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Indy's newest country radio station off to slow start

December 18, 2015

Indianapolis’ newest country radio station, WUBG-FM 98.3, has been slow to take off since scrapping the signal's Disney format in late July.

But that’s about to change, said Rick Green, local market manager for iHeart Radio.

iHeart bought the station from The Walt Disney Co. last summer and decided taking on two of Indianapolis’ strongest stations, WFMS-FM 95.5 and WLHK-FM 97.1, would be the best way to get a solid return on its investment.

iHeart bought the station as part of a two-station deal for $1.95 million. The other station was in Salt Lake City.

iHeart is advertising its Big 98.3 branded station on about 10 billboards on the south and west sides of Indianapolis, where most of the country music fans in this city live, Green said. The station will launch more billboards in the first quarter of next year and launch television ads in the second quarter.

So far, the station has only seen modest growth, raising its audience share by about 10 percent to 20 percent to a rating around 1.3 with listeners 6 years old and older, according to New York-based Nielsen Audio.

One share point means 1 percent of the audience listening to radio at that time is tuning in to that station.

WUBG’s ratings are nowhere near Cumulus Media-owned WFMS and Emmis Communications Corp.-owned WLHK. WFMS regularly scores shares between 5.0 and 6.0 and WLHK, known as Hank, has had share numbers above 7.0 in recent months, according to Nielsen.

Green is confident WUBG can climb to those heights.

“We knew it was going to take some time to build an audience for this new station,” Green said. “Country fans are some of the most loyal to their stations.”

Big 98.3 is trying to differentiate itself from WLHK and WFMS by playing newer music and appealing to a younger audience. Green also is hopeful that iHeart’s national country morning show headlined by Bobby Bones will be a big draw.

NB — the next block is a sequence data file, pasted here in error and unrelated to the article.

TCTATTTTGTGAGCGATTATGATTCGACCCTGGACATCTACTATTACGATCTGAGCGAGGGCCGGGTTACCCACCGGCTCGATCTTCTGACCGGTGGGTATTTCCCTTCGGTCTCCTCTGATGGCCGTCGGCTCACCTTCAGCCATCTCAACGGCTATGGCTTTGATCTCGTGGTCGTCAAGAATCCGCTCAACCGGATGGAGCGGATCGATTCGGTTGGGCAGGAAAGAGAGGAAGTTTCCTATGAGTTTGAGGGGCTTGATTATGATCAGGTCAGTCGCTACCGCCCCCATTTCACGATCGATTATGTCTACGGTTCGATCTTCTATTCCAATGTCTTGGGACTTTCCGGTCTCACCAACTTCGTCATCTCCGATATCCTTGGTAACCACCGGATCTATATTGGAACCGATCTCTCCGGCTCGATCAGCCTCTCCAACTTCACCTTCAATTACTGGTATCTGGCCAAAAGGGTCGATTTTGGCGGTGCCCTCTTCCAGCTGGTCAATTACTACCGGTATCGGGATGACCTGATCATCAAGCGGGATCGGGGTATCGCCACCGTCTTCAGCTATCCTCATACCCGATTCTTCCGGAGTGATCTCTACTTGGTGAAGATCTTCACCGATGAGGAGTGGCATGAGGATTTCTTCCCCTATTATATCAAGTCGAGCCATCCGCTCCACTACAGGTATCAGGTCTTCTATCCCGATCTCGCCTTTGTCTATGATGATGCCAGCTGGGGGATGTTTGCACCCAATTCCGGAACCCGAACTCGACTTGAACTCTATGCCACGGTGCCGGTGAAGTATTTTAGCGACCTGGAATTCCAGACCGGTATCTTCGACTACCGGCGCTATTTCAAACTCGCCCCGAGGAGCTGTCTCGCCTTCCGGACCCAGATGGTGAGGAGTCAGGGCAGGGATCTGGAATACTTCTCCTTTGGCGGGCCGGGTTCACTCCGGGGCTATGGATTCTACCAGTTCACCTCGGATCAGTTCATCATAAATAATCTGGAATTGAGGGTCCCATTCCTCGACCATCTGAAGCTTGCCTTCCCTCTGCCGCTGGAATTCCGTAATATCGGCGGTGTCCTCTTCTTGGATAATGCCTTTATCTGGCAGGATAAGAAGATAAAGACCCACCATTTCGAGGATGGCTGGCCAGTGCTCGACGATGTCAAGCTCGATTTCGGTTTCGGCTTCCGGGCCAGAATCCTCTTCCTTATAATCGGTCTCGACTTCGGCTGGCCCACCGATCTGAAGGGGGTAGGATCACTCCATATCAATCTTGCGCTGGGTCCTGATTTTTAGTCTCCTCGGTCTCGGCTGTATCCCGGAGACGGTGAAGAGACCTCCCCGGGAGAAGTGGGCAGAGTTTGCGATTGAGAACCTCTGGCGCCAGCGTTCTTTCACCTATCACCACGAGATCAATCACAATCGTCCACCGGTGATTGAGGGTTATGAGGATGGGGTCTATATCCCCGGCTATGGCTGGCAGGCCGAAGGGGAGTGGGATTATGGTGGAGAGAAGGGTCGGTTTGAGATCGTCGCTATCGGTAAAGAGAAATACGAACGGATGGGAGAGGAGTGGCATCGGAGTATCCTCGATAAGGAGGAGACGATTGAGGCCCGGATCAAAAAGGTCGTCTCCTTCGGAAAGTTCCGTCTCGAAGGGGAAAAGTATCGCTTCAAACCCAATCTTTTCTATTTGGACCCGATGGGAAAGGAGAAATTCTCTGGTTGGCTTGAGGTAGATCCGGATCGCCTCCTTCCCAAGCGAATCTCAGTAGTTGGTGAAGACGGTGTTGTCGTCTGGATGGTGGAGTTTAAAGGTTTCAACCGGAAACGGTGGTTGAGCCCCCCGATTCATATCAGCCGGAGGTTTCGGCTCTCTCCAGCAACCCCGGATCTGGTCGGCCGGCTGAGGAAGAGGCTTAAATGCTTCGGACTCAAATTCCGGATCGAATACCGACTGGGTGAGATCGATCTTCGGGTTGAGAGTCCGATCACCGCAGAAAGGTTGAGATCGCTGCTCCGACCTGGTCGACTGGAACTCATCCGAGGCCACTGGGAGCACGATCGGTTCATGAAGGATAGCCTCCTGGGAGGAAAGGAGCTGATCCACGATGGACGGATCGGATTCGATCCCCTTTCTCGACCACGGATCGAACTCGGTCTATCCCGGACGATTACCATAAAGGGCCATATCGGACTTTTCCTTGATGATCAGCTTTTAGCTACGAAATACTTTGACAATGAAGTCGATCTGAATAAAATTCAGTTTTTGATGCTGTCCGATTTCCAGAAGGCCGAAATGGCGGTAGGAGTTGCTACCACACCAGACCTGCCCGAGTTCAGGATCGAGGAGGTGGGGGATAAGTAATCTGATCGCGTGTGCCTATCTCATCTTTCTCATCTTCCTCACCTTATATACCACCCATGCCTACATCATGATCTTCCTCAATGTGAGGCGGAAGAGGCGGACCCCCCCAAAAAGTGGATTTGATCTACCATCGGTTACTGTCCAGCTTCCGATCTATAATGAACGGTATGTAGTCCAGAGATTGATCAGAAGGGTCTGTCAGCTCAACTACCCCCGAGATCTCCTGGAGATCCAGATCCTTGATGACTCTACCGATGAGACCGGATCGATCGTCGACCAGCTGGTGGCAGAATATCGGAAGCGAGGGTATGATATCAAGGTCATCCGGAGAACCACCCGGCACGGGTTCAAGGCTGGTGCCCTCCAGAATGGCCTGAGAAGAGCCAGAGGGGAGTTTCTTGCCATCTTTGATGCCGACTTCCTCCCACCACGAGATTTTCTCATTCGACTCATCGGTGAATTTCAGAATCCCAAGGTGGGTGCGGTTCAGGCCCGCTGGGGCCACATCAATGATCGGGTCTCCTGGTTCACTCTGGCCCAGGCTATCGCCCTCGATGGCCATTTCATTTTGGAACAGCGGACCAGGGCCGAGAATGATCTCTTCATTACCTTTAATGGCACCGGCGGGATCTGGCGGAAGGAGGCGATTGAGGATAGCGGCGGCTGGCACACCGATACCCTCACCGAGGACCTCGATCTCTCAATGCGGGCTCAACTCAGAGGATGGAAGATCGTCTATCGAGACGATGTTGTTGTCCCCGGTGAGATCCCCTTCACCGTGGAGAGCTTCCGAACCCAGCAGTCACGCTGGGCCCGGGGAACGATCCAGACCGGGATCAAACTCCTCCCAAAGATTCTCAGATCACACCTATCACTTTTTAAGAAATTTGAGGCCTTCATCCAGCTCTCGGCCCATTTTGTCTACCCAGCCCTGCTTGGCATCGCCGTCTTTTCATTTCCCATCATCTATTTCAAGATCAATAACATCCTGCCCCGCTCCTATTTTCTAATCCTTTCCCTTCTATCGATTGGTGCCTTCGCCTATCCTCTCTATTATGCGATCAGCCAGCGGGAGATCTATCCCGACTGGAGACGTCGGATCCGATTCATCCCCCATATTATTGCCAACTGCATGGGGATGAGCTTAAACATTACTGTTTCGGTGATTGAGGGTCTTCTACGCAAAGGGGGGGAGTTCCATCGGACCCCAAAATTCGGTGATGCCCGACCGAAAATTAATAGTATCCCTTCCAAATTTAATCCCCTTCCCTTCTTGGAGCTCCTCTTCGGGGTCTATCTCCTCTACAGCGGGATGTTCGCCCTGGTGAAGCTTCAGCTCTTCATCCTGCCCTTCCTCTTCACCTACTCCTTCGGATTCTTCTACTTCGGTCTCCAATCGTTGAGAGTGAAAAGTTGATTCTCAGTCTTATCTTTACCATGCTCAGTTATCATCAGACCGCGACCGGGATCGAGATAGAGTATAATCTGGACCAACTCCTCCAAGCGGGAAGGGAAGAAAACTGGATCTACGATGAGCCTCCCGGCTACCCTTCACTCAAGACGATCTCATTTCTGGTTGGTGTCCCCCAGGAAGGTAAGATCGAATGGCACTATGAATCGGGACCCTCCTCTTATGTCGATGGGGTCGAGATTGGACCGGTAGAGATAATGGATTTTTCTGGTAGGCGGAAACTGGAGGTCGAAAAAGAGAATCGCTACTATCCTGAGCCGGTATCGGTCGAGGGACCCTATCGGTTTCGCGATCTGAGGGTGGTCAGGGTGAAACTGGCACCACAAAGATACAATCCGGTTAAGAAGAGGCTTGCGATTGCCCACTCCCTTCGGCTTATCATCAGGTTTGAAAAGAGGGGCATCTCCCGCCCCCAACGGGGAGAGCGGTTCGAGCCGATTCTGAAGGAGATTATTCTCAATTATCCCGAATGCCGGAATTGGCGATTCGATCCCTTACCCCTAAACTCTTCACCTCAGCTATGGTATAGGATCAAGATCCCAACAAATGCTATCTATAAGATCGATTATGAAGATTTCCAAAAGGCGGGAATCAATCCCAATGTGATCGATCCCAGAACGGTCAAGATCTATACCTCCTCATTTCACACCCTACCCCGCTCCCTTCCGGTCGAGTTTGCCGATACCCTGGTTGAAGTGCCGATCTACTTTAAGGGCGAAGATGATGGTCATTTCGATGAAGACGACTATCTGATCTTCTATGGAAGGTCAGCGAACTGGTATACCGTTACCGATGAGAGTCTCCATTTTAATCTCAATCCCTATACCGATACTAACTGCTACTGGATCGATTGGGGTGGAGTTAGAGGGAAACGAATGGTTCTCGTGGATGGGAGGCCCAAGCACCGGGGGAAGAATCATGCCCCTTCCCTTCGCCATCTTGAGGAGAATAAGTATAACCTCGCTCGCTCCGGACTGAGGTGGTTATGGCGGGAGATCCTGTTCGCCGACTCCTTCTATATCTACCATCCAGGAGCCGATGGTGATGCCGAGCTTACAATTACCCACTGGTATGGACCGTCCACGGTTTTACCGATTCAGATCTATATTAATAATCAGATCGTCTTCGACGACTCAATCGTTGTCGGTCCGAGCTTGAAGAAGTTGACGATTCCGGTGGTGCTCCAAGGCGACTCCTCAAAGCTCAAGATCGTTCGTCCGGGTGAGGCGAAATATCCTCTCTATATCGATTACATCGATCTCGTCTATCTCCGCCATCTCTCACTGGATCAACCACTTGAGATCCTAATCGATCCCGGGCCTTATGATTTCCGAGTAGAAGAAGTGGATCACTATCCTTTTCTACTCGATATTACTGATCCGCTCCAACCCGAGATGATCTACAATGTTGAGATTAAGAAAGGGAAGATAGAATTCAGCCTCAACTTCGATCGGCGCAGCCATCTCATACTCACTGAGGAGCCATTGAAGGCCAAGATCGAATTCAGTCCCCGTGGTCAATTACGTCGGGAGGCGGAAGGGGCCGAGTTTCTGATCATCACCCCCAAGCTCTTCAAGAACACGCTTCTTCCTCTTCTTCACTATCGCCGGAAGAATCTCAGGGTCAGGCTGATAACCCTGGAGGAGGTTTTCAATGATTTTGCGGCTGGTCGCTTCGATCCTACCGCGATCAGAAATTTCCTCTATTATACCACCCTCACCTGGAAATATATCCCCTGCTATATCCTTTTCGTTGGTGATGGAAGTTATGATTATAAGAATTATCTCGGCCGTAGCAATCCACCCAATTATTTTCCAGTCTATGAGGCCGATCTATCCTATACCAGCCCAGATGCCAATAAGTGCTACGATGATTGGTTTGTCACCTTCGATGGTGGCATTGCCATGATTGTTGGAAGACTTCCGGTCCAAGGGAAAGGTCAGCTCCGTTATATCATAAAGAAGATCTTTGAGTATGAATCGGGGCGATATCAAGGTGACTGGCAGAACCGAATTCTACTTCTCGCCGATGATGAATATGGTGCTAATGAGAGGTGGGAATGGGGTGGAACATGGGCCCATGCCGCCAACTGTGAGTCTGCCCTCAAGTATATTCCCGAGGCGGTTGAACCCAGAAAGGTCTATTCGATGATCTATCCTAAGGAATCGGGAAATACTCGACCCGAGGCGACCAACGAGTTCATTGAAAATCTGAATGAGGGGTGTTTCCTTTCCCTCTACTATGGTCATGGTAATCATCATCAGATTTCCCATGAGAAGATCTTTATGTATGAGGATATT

“Those are two good radio stations, but the market research indicates there were some vulnerabilities,” Green said. “We’re going to have a hit-based radio station and a morning show that is more engaged with today’s country artists.”

WUBG’s target market, Green explained, will be listeners ages 25 to 44, with slightly more women than men.

That approach has surprised some media buyers who assumed iHeart would want another male-oriented station to go with its other three in this market: classic rock station WFBQ-FM 94.7, alternative rock station WOLT-FM 103.3 and sports talk station WNDE-AM 1260.

“It would make sense to have a fourth station that appeals to men, so they can sell advertising across their local stations and try to dominate that audience segment,” said Bruce Bryant, president of locally based Promotus Advertising. “That way if you have a product that sells to a male audience, they’d be an even stronger place to go.”

But iHeart sought to diversify its Indianapolis area audience instead.

“We wanted to offer advertisers looking to do a composite buy of all our Indianapolis stations a nice mix of men and women,” Green said. “We think this is going to be appealing to area advertisers.”

Although Green wouldn’t divulge ad sales specifics, he said WUBG is ahead of early projections.

Robert Unmacht, a partner at iN3 Partners, a Tennessee-based investment banking consultancy focused on radio, thinks iHeart has other motives. Unmacht, who has studied iHeart’s station mix nationwide, said: “iHeart has seen great growth with younger demographics—especially younger women.”

He added that iHeart also has scads of country music stations nationwide, recently blowing up a talk station for country in Pittsburgh while also launching country stations in Chicago, Boston and Sacramento in recent months.

“This is all about selling national ads across their entire portfolio,” Unmacht added. “This has a lot more to do with iHeart’s national strategy than anything that’s going on in the local market.”

That’s why, Unmacht said, iHeart will use few—if any—local disc jockeys on WUBG.

“This is more of a national play, and local on-air talent would be an unnecessary expense,” he said.

Green said he could—for the most part—get better on-air talent by using iHeart’s national DJs than scouring the local landscape. Besides, he said, big-name jocks like Bobby Bones are more able to get the biggest artists in the country genre for interviews and on-air appearances.  He said it’s possible the station could bring on some local on-air talent during the latter part of 2016.

The majority of advertising sold on WUBG thus far has been local, Green said, but he added that national ads could be part of the future mix.

“iHeart does sell across its country stations nationally, but that’s not going to be the majority of the revenue,” Green said. “We’re engaged with local advertisers and we’re going to continue to be.”

Either way, it won’t be easy being the new kid on the block.

Not only have WFMS and WLHK regularly been in the top five in radio listening audience size in this market, iHeart’s new station would be at a competitive disadvantage to 95.5 and Hank because of a weaker signal.

WUBG’s tower is near Avon in Hendricks County, and some industry experts said the signal has difficulty reaching eastern Marion County and parts of Boone and Hamilton counties, including Zionsville, Carmel, Westfield and Noblesville.



 

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